Okay, so let’s say you hire someone to build a training function, and their only skill set is facilitation. They have no formal instructional design skills, and have never done needs analysis, organizational development or performance consulting. That is a lot to expect this person to do, since they simply lack the experience and skills to perform. They expect this person to interact with senior management, but they have never done that in all their work history. They expect this person to manage the function, the processes and a staff, and they have only had a little supervisory experience.  This has already happened this past week in a company.

Next week in my blog at TheTrainingPhysical.wordpress.com I will continue this discussion from a different angle, for when this happens in the training function. The dangers of hiring limited experience invite expensive lawsuits. Yet if the hiring manager is taking responsibility for their hiring decisions, most issues can be reduced.

Why Are We Connected?


th

Isn’t it amazing how many people we connect with on Social Media platforms and have no idea why? LinkedIn at least tries to describe their purpose as Social Media for Professionals, a networking tool, and even an online resume. But if you take a glance at the list of your connections, you got to ask yourself, why we are connected to so many of these names.

When I first got online with LinkedIn I was in the Learning Development profession and looked for collaboration from my peer group. Later when I became a consultant I looked to these same people as resources for work and referrals. While only a handful of connections reached out to support me, I always felt I could help others flourish. I made referrals often but after awhile I realized I was not getting any benefit playing this role.

At one point I started to disconnect from those that knew me well but after 10 years or more never reached out for help and I figured never would. Then one of my contacts noticed and asked me why we were no longer connected. He was actually hurt, so we reconnected and I immediately stopped scrubbing my connections.

A few years later when I started to sell travel I began to believe that everyone was a potential client because everyone takes a vacation. I couldn’t have been more wrong! After 18 months, and a zillion postings, I’ve had 2 clients from this source. While it is not a zero level of support, it is close.

So why are we connected? If I can’t do anything for you and you can’t do anything to help me, what is the purpose? LinkedIn is a professional networking platform that doesn’t meet my expectations. Yet Facebook filled with family and friends is no better. Twitter is just a chance to comment on everything going on, and Instagram is for storing your pics online.

Something either doesn’t work as advertised, or I do not understand the whole social media concept. Your thoughts are appreciated.

 

Are Servant Leaders Becoming Extinct?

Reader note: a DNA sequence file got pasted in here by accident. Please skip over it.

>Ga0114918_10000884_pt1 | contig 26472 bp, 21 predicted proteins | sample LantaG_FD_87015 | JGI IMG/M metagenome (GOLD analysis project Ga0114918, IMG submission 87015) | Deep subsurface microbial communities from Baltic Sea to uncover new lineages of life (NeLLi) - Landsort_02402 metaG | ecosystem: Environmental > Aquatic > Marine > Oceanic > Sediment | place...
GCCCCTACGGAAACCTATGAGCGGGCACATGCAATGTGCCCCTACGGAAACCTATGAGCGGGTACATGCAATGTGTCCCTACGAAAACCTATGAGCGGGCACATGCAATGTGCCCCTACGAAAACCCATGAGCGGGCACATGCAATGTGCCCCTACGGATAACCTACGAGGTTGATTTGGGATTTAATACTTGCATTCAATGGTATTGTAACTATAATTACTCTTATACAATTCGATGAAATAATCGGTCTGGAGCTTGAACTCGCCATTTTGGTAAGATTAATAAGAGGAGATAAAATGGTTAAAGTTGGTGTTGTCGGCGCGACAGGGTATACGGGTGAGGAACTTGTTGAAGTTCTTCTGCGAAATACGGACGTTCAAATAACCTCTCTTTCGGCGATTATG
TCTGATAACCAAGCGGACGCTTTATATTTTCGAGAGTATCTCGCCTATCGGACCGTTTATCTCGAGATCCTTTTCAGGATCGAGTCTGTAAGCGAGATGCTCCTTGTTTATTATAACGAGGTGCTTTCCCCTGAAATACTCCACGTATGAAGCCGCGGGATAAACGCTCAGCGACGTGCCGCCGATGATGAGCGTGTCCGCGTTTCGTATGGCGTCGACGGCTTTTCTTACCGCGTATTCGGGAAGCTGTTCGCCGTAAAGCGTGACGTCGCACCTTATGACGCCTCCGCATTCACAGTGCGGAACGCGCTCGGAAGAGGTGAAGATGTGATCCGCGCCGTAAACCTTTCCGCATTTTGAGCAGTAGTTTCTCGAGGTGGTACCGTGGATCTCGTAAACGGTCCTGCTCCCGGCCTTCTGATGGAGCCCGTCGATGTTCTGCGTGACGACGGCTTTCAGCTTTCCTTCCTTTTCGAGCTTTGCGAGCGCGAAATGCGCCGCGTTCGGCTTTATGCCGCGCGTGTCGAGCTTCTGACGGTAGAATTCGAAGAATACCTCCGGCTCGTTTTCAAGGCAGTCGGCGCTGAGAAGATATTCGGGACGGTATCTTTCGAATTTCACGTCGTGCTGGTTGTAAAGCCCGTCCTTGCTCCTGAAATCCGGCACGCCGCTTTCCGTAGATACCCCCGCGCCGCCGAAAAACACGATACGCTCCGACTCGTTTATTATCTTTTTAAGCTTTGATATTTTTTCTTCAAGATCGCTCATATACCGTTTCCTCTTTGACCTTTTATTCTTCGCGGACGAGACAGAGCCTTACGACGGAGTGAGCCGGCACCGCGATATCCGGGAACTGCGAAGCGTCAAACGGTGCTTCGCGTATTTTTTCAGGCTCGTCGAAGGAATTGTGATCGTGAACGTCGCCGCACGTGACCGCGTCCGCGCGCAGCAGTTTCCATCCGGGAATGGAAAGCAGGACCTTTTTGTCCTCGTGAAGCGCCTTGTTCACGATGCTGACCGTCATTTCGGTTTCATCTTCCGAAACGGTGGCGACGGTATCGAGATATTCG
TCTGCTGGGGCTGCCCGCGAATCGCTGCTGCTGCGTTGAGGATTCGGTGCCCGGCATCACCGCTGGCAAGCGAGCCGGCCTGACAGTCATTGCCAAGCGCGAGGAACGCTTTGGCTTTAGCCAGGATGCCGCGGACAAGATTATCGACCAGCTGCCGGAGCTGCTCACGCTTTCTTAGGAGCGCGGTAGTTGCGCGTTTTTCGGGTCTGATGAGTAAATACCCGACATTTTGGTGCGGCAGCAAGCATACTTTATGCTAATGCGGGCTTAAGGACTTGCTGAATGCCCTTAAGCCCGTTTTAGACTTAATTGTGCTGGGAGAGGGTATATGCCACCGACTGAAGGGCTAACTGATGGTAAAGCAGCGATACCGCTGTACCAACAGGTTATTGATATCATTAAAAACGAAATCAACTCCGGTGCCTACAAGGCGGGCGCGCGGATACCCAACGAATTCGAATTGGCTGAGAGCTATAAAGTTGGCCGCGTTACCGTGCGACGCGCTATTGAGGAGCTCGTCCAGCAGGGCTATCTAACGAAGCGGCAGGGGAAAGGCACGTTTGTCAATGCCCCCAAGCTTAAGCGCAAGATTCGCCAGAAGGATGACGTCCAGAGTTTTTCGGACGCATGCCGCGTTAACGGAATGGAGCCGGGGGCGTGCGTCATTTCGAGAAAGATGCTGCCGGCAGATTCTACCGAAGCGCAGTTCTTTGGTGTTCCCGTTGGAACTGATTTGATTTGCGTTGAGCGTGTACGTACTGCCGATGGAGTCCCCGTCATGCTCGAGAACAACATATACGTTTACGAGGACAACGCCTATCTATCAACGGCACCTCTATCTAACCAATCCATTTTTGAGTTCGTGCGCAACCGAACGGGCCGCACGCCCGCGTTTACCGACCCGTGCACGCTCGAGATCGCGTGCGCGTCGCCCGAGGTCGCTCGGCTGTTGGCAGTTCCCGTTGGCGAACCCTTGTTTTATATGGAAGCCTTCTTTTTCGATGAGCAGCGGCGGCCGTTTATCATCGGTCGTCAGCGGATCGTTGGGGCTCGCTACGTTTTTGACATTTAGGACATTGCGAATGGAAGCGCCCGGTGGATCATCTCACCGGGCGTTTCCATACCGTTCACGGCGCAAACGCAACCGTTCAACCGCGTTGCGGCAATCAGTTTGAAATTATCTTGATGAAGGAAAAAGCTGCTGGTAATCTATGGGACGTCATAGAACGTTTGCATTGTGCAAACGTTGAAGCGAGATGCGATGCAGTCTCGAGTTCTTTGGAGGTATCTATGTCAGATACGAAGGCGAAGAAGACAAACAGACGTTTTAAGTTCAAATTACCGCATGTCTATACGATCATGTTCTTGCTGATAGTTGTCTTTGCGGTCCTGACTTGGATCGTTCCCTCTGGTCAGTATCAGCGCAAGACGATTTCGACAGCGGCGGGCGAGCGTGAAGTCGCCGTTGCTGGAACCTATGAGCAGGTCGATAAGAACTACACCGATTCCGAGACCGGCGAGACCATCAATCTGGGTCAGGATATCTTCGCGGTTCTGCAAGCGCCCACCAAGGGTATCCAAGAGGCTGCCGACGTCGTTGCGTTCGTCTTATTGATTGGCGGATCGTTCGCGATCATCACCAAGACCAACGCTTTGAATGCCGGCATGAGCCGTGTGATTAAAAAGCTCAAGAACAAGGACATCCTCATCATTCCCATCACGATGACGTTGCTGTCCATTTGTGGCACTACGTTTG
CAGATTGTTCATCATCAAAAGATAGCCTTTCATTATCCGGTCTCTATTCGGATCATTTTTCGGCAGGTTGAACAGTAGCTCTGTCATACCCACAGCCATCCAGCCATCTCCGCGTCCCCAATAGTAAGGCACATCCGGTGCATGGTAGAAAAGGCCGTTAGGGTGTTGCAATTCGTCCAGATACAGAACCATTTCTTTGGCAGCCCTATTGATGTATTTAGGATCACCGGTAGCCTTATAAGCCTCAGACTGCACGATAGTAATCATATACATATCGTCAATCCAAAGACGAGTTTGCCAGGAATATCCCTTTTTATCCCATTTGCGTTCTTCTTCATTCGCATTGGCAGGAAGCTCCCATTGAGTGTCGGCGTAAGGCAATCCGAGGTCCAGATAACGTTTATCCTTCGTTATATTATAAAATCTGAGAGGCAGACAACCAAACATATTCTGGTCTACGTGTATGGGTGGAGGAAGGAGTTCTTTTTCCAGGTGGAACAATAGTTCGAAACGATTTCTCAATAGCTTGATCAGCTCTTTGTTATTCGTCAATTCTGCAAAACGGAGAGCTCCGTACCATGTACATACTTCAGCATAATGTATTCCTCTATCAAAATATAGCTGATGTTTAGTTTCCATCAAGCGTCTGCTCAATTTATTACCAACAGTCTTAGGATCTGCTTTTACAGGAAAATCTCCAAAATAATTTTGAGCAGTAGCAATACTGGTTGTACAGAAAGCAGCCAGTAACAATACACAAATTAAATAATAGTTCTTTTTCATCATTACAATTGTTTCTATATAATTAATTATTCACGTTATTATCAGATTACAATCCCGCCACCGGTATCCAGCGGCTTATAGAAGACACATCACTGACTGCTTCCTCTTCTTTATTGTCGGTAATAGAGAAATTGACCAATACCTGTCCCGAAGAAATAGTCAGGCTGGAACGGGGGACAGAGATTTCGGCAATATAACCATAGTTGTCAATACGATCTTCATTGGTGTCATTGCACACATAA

11.jpg

In a world where everyday interactions becoming a series of activities that promote your value over helping others achieve success, I wonder if Servant Leaders are becoming extinct.

With a lot of leadership styles to choose from, I glommed on to Ken Blanchard’s work almost 30 years ago as something I could understand, remember and implement because it aligned well with what I was sort of doing without a guidebook. It was easier back then to be a Servant Leader because I had a lot of role models. Now granted I had a lot of the dark side cousin, Self-Serving Leaders, as role models too, but I saw that style as a losing proposition.

In the past 15 years, Self-Serving Leaders have taken over most of the management roles in corporate America, and in their midst of self-promotion have left carnage in their wake. It is tougher to be a Servant Leader in a corporate culture that rewards self-serving activities more. It used to be a self-serving leader was called out for their behaviors but now they are ignored, or worse, out of fear they are supported.

I bet there is a self-serving leader in your company that you can identify because they do everything to promote themselves, while they work overtime to diminish the value of others. In fact it is this last point I want to emphasis in this blog today.

This individual will often performance manage other employees around them in order to build up themselves as being indispensable. If the only person left standing that knows their job is the Self-Serving Leader, then mission accomplished! It doesn’t matter if you are a subordinate, peer or the manager; you must never come off knowing more than they do. They want to be feared and often they are, so they remain the center of attention.

Servant Leaders are more productive and have less time to play games, especially defense. They will fight to protect their team members, yet often lose their own battles with the dark side.

The only times I see Servant Leadership completely win out over Self-Serving Leadership is when the top boss in a Servant Leader. They simply do not tolerate the disruption of the Self-Serving Leader and eliminate these people. Ask any CEO that is a Servant Leader if they have Self-Serving Leaders in their organization and they will either say No, or yes but not for much longer. Powerful!

I hope you have had the privilege to have worked with at least one Servant Leader. Chances are all of you have had a Self-Serving Leader in your career. Share in the comments the pluses and minuses you have experienced. But please don’t use their real names.